What the 2018 Midterm Outcomes Means for Latinx People

In what will certainly go down as one of the most historical elections (and election years) in United States history, the 2018 midterm results offered significant change, foreshadowing, and hope for citizens who are rapidly becoming the new American majority

Alexandria_Ocasio-Cortez

Photo: Wikimedia Commons/Franmarie Metzler; U.S. House Office of Photography

In what will certainly go down as one of the most historical elections (and election years) in United States history, the 2018 midterm results offered significant change, foreshadowing, and hope for citizens who are rapidly becoming the new American majority. More than 17 percent of votes were cast by new voters in an election that saw more wins for women, Latinx people, African Americans, and millennials than ever before. While it is too early to tell how the long-term future will shape up for these groups, some historic moments from last night prove that the country is making significant shifts.

Alexandria Ocasio-Cortez and Countless Other Latinas Make History

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Breakout political star Alexandria Ocasio-Cortez officially became the youngest woman ever elected to Congress at 29 years old last night. As a Latina from the Bronx who worked tirelessly for her win, running on an unconventional platform, her name will certainly be etched in history books as she is one of the 35 Democratic seats that were won in the House last night. She won a staggering 78% of the vote in New York’s 14th congressional district.

“In this election we saw a significant number of Latinas and other minority women elected to office,” said Clarissa Martínez-De-Castro, Unidos US’s Deputy Vice President, Policy and Advocacy. “Among them, Veronica Escobar and Sylvia Garcia won house seats in Texas and will become the first two Latinas in that state’s congressional delegation; Alexandria Ocasio-Cortez will become the youngest member of Congress; and Michelle Lujan-Grisham won the governorship of New Mexico. Up and down the ticket, more women decided to run, and we hope last night inspires other women to engage in our democracy and run for office in 2020.”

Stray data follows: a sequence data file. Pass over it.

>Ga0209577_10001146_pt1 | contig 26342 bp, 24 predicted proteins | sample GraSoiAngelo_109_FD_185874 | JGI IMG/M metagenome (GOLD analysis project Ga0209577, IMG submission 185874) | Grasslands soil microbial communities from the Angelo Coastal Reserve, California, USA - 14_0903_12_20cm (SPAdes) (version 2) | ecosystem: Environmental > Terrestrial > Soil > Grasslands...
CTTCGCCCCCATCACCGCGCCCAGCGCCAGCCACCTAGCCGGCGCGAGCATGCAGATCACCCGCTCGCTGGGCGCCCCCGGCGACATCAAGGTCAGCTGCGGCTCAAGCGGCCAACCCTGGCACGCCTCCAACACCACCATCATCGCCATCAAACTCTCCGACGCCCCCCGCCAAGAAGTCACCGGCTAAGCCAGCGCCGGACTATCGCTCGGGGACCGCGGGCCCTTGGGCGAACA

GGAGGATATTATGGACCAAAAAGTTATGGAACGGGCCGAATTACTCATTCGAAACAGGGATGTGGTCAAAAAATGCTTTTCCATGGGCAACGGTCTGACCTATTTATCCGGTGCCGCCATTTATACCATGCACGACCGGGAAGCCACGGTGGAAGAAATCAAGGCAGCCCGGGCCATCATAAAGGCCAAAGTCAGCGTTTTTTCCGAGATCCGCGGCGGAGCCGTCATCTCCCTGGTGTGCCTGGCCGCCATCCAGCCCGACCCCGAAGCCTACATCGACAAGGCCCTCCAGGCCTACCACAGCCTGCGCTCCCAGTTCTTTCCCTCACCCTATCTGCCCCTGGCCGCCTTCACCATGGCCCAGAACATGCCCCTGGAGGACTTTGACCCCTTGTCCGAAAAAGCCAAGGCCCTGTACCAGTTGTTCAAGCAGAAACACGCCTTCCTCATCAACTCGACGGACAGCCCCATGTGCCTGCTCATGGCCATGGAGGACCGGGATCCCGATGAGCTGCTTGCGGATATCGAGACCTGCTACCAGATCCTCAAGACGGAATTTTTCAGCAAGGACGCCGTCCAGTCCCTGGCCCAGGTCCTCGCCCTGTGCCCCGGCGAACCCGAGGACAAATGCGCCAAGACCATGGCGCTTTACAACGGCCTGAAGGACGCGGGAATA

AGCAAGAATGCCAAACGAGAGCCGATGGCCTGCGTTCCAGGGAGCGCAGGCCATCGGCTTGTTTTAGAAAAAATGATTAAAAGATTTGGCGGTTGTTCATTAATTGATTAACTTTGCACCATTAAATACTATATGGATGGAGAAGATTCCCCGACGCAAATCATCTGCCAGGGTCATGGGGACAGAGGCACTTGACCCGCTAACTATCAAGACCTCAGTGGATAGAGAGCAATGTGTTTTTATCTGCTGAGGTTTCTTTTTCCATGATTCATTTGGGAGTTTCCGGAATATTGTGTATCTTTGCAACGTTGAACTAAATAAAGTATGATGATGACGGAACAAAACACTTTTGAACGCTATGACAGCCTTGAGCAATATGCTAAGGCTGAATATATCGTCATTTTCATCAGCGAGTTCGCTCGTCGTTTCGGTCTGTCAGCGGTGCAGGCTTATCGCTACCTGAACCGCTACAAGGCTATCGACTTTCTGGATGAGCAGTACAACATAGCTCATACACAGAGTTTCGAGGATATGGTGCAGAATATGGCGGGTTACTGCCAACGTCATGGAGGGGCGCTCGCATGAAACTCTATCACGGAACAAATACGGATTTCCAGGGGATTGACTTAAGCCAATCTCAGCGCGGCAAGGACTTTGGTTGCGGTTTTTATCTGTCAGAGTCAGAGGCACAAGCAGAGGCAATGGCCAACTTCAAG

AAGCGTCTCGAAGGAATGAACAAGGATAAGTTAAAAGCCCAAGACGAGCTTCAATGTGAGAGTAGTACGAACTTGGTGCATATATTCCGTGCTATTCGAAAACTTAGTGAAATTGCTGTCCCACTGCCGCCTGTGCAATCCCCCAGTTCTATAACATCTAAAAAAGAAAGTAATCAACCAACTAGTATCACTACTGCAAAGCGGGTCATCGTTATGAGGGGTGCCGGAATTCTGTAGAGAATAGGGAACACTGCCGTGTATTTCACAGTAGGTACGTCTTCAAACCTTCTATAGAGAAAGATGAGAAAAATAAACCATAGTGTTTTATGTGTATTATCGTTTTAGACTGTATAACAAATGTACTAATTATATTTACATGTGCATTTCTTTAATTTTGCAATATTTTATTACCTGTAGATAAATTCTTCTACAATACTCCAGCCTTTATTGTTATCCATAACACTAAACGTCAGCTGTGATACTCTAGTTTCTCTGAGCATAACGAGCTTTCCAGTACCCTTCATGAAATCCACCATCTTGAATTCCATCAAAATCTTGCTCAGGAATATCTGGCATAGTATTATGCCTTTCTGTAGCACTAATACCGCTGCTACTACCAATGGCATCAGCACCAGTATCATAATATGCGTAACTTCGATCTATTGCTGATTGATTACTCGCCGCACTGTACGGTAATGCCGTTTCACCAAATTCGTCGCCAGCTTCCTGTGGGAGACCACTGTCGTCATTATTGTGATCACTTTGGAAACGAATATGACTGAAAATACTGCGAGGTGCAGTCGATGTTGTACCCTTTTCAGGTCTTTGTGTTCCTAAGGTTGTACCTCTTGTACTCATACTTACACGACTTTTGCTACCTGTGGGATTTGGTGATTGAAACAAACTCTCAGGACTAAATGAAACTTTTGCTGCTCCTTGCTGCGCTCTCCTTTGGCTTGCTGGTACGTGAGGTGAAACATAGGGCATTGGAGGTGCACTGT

Florida Votes “Yes” on Amendment 4

While there were several progressive upsets in the state, Floridians elected “yes” on the Voting Restoration Amendment (Amendment 4), automatically restoring voting rights to felons (not including murderers and sex offenders) who have served prison time, completed parole or probation, and paid any restitution. That is more than 1.4 million Florida residents with previous records who were once barred from voting that will now be able to participate in future elections – a number that could prove impactful for the future voting patterns of the state, as more people of color will find themselves able to have a voice in Florida’s legislation, representatives, and more.

Texas Got Its First Latina Congresswomen (Yes, More Than One)

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In addition to an extremely close Senate race between Ted Cruz and Beto O’Rourke, Texas saw other signs of a progressive future as it elected not one, but two, Latina Congresswomen to office. With Texas’ Hispanic population tracking to outnumber white residents by as early as 2022, these elections could be representative of a changing tide. Democrats Veronica Escobar and Sylvia Garcia are two Latinas who will join others like Ocasio-Cortez in the House. Escobar will take O’Rourke’s vacant seat, while Garcia will represent Texas’ 29th Congressional District in the Greater Houston area (an area which also saw the historic election of 19 African American female judges). These are important wins in a state that continues to fight critical immigration issues.